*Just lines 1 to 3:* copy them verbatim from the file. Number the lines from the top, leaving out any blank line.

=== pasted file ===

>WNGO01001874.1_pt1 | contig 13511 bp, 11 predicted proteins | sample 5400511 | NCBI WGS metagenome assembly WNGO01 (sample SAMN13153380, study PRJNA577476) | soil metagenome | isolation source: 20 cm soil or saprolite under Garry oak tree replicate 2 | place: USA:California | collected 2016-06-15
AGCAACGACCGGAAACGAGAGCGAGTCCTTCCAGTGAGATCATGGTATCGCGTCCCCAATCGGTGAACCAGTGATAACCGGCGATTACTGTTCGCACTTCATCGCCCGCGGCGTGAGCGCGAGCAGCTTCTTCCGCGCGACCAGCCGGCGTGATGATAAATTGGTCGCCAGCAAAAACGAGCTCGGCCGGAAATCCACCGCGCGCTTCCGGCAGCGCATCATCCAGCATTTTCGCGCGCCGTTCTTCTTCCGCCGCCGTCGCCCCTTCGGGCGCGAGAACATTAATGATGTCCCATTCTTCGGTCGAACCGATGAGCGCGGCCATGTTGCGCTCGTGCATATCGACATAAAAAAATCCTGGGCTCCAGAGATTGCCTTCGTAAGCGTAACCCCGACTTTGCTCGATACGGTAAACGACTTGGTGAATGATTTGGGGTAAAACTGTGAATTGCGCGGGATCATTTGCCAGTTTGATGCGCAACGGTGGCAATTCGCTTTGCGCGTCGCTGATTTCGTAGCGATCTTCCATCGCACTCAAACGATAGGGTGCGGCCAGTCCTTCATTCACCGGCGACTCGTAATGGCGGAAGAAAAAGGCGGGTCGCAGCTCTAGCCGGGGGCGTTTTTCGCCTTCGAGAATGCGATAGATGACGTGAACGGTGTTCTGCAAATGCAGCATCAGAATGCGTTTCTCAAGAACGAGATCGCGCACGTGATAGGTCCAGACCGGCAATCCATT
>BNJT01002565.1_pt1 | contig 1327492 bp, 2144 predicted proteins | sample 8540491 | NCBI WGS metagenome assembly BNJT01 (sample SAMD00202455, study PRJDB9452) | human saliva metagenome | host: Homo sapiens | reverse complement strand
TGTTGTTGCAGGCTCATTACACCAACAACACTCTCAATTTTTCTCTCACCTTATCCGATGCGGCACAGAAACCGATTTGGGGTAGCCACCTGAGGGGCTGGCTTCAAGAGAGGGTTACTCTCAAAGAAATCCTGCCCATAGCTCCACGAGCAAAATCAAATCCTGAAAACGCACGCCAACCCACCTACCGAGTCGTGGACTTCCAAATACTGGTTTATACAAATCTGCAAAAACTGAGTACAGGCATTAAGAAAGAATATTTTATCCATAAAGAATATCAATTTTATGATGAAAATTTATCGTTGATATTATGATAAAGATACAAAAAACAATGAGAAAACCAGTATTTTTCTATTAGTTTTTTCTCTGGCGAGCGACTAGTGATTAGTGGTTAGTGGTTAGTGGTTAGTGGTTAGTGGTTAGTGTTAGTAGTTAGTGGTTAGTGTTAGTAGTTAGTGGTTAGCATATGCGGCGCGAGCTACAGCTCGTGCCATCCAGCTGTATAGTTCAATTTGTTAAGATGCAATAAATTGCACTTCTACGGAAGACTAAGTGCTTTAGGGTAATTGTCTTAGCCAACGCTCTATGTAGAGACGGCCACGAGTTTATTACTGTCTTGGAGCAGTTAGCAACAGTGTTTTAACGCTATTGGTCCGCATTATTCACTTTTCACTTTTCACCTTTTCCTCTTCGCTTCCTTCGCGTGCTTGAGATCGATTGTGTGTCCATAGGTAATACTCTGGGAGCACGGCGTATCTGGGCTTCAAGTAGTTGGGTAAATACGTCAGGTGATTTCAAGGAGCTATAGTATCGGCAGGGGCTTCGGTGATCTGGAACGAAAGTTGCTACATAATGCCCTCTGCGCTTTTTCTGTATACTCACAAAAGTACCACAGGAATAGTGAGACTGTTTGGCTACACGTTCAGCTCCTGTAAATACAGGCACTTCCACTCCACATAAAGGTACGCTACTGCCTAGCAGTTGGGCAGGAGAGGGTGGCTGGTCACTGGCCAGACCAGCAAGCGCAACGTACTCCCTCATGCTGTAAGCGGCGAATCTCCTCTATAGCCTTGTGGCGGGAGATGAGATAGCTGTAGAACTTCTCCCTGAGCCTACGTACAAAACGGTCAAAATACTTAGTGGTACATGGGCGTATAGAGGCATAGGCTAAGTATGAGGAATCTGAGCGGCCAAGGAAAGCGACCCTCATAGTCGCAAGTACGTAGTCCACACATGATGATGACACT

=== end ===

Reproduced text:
>WNGO01001874.1_pt1 | contig 13511 bp, 11 predicted proteins | sample 5400511 | NCBI WGS metagenome assembly WNGO01 (sample SAMN13153380, study PRJNA577476) | soil metagenome | isolation source: 20 cm soil or saprolite under Garry oak tree replicate 2 | place: USA:California | collected 2016-06-15
AGCAACGACCGGAAACGAGAGCGAGTCCTTCCAGTGAGATCATGGTATCGCGTCCCCAATCGGTGAACCAGTGATAACCGGCGATTACTGTTCGCACTTCATCGCCCGCGGCGTGAGCGCGAGCAGCTTCTTCCGCGCGACCAGCCGGCGTGATGATAAATTGGTCGCCAGCAAAAACGAGCTCGGCCGGAAATCCACCGCGCGCTTCCGGCAGCGCATCATCCAGCATTTTCGCGCGCCGTTCTTCTTCCGCCGCCGTCGCCCCTTCGGGCGCGAGAACATTAATGATGTCCCATTCTTCGGTCGAACCGATGAGCGCGGCCATGTTGCGCTCGTGCATATCGACATAAAAAAATCCTGGGCTCCAGAGATTGCCTTCGTAAGCGTAACCCCGACTTTGCTCGATACGGTAAACGACTTGGTGAATGATTTGGGGTAAAACTGTGAATTGCGCGGGATCATTTGCCAGTTTGATGCGCAACGGTGGCAATTCGCTTTGCGCGTCGCTGATTTCGTAGCGATCTTCCATCGCACTCAAACGATAGGGTGCGGCCAGTCCTTCATTCACCGGCGACTCGTAATGGCGGAAGAAAAAGGCGGGTCGCAGCTCTAGCCGGGGGCGTTTTTCGCCTTCGAGAATGCGATAGATGACGTGAACGGTGTTCTGCAAATGCAGCATCAGAATGCGTTTCTCAAGAACGAGATCGCGCACGTGATAGGTCCAGACCGGCAATCCATT
>BNJT01002565.1_pt1 | contig 1327492 bp, 2144 predicted proteins | sample 8540491 | NCBI WGS metagenome assembly BNJT01 (sample SAMD00202455, study PRJDB9452) | human saliva metagenome | host: Homo sapiens | reverse complement strand